The novel coronavirus has caused multiple outbreaks among refugee and immigrant communities in Multnomah County, public health staff said.
COVID-19 is spreading through several Pacific Islander populations and among Somali, Congolese and Bhutanese refugees.
Trauma, economic inequality, inadequate translation and interpretation and religious and cultural practices have all contributed to the disproportionate spread of the virus among those groups, experts said.
In a press conference Tuesday, public health staff detailed an extensive effort to conduct outreach and get support to those affected.
The county directly employs bilingual and bicultural case investigators and contact tracers and is funding community organizations to hire health outreach workers to provide support and education to the refugee and immigrant communities.
But county staff also acknowledged that it will be difficult to stand up that effort quickly enough to slow or stop the virus, for a number of linguistic, logistical and cultural reasons
“The spread of infection is happening very rapidly,” said Kim Toevs, communicable disease director for Multnomah County. “It’s not the same specific communities right now, that it was three weeks ago, or that it was three months ago.”
Shifting Populations Impacted
Some of the same factors that first introduced and spread the virus in the Latino community in Oregon now appear to be pushing it into smaller communities of refugees and immigrants.
Certain ethnic and language groups are overrepresented in the food processing industry and in health care work, which have been major drivers of outbreaks in Oregon.
The Pacific Islander community includes people from Samoa, Guam, Palao and the Marshall Islands. The groups speak a variety of indigenous languages.
The community identified itself as experiencing an outbreak in May.
Pacific Islanders are 0.2% of Oregon’s residents, but account for 3% of the state’s COVID-19 cases.
Manumalo Ala’ilima leads the Pacific Islander group Utopia PDX, one of the groups partnering with Multnomah County on community health outreach.
Ala’ilima says in some cases, Pacific Islanders who work in food processing have brought the virus home, where it has infected multiple generations or multiple families who share housing.
Ala’ilma recounted an example of workers in a food processing plant who were given personal protective equipment, but eventually took it off because the labor was so physically demanding.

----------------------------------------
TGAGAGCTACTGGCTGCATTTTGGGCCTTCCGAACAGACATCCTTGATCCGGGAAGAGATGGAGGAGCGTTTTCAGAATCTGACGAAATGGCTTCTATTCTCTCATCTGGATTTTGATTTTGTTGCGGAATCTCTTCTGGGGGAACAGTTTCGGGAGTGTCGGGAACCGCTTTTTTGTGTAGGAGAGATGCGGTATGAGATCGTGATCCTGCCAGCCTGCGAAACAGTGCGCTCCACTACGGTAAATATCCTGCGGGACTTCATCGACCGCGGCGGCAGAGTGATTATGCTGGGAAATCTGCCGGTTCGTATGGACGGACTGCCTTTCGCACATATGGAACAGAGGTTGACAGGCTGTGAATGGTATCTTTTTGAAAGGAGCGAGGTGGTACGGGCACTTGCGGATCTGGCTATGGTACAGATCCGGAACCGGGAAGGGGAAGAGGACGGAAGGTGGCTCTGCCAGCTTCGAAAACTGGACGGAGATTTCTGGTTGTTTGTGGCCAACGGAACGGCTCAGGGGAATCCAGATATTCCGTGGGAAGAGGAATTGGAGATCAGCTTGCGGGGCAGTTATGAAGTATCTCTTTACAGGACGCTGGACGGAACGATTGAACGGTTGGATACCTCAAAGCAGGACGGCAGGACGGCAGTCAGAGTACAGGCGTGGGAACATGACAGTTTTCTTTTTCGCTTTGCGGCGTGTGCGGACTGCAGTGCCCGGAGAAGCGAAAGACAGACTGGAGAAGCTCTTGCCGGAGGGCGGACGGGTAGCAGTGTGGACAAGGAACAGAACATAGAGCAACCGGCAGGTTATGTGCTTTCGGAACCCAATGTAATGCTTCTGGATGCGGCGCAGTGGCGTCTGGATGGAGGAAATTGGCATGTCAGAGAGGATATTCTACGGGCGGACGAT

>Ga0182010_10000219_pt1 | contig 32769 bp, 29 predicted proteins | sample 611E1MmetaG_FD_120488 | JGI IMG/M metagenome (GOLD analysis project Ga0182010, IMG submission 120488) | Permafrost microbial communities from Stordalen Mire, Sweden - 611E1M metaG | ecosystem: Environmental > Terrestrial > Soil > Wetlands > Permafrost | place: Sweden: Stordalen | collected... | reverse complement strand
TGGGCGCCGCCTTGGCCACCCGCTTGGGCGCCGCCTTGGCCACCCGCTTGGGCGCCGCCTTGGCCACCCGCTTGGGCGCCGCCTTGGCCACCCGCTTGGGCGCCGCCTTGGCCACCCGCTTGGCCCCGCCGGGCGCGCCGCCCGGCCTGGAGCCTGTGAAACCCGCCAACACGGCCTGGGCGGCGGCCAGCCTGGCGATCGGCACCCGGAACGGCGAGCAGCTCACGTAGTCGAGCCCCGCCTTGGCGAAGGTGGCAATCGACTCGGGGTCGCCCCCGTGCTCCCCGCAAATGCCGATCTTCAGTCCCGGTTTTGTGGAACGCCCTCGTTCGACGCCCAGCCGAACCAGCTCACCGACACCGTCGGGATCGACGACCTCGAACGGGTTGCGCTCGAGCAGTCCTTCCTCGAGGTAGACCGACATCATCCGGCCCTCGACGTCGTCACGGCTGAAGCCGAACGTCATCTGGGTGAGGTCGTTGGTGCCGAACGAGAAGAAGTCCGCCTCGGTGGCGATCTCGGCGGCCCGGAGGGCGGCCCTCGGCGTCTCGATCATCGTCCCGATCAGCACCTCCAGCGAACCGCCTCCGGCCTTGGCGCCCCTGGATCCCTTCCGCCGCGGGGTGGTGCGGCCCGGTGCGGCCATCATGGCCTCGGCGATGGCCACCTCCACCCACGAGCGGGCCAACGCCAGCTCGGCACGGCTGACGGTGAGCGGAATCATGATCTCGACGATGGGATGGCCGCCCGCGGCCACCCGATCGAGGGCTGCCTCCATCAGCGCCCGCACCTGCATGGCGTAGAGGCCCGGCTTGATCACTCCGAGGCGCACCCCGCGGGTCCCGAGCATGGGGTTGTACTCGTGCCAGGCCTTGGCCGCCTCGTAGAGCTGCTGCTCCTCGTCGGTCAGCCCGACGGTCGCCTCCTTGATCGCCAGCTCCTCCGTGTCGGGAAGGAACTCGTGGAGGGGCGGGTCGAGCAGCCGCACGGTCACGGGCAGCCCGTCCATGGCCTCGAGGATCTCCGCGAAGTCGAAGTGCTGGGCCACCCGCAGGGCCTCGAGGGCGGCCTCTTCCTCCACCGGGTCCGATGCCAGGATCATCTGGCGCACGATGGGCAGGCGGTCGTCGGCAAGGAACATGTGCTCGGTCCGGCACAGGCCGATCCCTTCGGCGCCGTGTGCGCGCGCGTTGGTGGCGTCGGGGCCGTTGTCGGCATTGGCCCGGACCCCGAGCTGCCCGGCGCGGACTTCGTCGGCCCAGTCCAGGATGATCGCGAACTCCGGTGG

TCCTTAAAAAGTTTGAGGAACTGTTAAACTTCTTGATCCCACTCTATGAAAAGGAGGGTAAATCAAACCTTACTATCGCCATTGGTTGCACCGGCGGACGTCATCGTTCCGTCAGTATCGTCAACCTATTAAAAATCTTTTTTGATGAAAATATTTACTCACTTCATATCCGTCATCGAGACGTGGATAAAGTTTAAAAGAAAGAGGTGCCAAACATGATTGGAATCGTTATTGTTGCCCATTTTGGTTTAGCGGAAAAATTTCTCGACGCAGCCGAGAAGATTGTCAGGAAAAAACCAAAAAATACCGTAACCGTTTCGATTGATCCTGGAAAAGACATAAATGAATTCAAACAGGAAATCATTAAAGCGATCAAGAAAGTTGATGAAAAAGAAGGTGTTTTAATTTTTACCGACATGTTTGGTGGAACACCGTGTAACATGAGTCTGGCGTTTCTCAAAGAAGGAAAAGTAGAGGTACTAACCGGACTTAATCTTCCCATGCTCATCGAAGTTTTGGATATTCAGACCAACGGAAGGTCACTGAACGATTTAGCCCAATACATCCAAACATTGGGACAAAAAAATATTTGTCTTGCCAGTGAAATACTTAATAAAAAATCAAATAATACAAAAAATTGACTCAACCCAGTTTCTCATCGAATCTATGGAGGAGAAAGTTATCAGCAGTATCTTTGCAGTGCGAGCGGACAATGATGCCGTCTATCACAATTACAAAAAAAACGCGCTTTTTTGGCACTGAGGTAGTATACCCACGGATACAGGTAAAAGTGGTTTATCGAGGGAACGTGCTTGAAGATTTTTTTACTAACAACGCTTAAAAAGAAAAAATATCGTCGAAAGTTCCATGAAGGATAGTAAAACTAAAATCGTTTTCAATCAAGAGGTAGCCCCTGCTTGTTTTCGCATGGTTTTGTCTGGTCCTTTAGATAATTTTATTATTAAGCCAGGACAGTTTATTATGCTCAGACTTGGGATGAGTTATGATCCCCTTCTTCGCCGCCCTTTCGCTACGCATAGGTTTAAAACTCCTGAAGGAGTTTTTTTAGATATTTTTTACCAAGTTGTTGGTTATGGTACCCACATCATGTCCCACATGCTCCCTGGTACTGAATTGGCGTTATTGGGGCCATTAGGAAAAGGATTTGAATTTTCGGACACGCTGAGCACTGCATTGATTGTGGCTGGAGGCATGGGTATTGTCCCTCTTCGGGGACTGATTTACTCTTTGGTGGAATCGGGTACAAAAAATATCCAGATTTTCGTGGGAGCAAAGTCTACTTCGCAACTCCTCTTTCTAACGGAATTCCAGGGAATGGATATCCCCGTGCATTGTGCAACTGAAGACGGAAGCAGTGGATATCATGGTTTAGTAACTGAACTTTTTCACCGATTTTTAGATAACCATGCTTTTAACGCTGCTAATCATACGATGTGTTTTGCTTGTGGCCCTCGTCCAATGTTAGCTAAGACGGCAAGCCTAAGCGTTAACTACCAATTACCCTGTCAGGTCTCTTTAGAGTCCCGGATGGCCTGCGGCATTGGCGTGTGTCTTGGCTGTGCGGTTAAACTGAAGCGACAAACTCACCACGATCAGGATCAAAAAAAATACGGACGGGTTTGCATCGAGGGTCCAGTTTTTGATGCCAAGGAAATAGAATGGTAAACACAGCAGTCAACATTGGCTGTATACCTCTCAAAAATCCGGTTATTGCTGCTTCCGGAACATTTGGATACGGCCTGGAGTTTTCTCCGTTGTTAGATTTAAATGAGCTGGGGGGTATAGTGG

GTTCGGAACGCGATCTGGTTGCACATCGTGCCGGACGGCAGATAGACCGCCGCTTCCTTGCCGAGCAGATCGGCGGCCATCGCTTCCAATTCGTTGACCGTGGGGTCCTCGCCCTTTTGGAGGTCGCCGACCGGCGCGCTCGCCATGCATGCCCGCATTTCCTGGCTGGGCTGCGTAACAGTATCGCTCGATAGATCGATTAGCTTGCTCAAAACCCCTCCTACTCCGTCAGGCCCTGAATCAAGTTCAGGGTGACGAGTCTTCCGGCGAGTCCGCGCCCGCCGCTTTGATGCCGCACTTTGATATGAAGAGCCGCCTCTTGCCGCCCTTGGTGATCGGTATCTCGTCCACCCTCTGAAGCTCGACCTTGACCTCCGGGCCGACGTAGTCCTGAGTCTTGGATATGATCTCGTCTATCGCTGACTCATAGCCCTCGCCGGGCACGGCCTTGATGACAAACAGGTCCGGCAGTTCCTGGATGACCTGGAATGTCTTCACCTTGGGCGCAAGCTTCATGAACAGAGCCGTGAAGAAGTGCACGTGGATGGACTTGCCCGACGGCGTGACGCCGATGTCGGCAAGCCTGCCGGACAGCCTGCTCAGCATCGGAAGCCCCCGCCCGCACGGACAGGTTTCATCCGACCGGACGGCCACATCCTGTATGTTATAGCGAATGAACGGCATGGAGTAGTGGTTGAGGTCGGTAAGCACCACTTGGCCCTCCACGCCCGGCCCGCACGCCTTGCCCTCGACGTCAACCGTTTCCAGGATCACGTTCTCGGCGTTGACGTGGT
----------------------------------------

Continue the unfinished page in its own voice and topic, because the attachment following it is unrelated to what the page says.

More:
“Some of them are drenched. Sometimes they’ll take off their mask, because they can’t breathe at that point,” she said. “We need a food processing liaison to explain to workers that they have rights.”
Ala’ilima said a lack of access to properly translated information about COVID-19 has also contributed to the disproportionate spread of the virus among Pacific Islanders in Oregon.
Djimet Dogo, with the refugee service group IRCO, said language barriers and shared housing have similarly contributed to the spread of coronavirus among refugee groups.
In the Bhutanese community, for example, he said 16 families — amounting to 95 people — have become infected.
According to Dogo, gatherings including religious services held in apartments are also an issue.
Toevs, with Multnomah County, said that the reopening of Oregon’s economy has encouraged people to start getting together with friends and family again.
“Reopening means people are starting to reengage with extended family and friends that they had not been in contact with the previous months,” Toevs said.
“We’ve had too fast and too much of an increase in people expanding their social connections.”
Community Outreach Versus The Virus
The county’s public health workers and community partners described a full-out effort to support refugee and immigrant families with positive cases and educate specific at risk communities.
The county employs bilingual case investigators who conduct follow up phone calls with everyone who tests positive — and can send translated information via text as well.
The Pacific Islander community has held two testing drives, reaching more than 500 people.
IRCO is deploying community health care workers the county trained three years ago to do education and outreach to specific refugee groups.
IRCO is also planning testing drives, and Dogo is creating audio recordings of information about COVID-19 that can be shared with refugees over WhatsApp to better reach people of limited literacy.
Dogo said that the support coming from Multnomah County isn’t enough to reach everyone with properly translated COVID information.
“I’m not going to be shy to say, ‘We need more help’,” Dogo said.
A final challenge has been winning the trust of populations who may fear government intervention in their lives. Refugees, by definition, have generally fled countries where they were subjected to state-sponsored persecution and violence.
Dogo said some refugees fear that testing might infect them with the virus. Ala’ilima said some Pacific Islanders who have tested positive for COVID have told her they don’t want to reveal how many people live in their household, for fear they could face eviction for breaking the terms of their lease.
Multnomah County’s health officer, Dr. Jennifer Vines, acknowledged that it can take years to build the kind of trusting relationships the county now needs to fight the virus.
“These relationships are not easy to build in the middle of a public health emergency,” Vines said.
Vines noted that after the H1N1 flu pandemic, the county had plans to invest in ongoing public health work with refugee and immigrant communities.
“Unfortunately, some of that work ended up succumbing to shrinking budgets,” Vines said. “This is simply a renewed lesson about having these relationships in place, not only ahead of an emergency, but in an ongoing way.”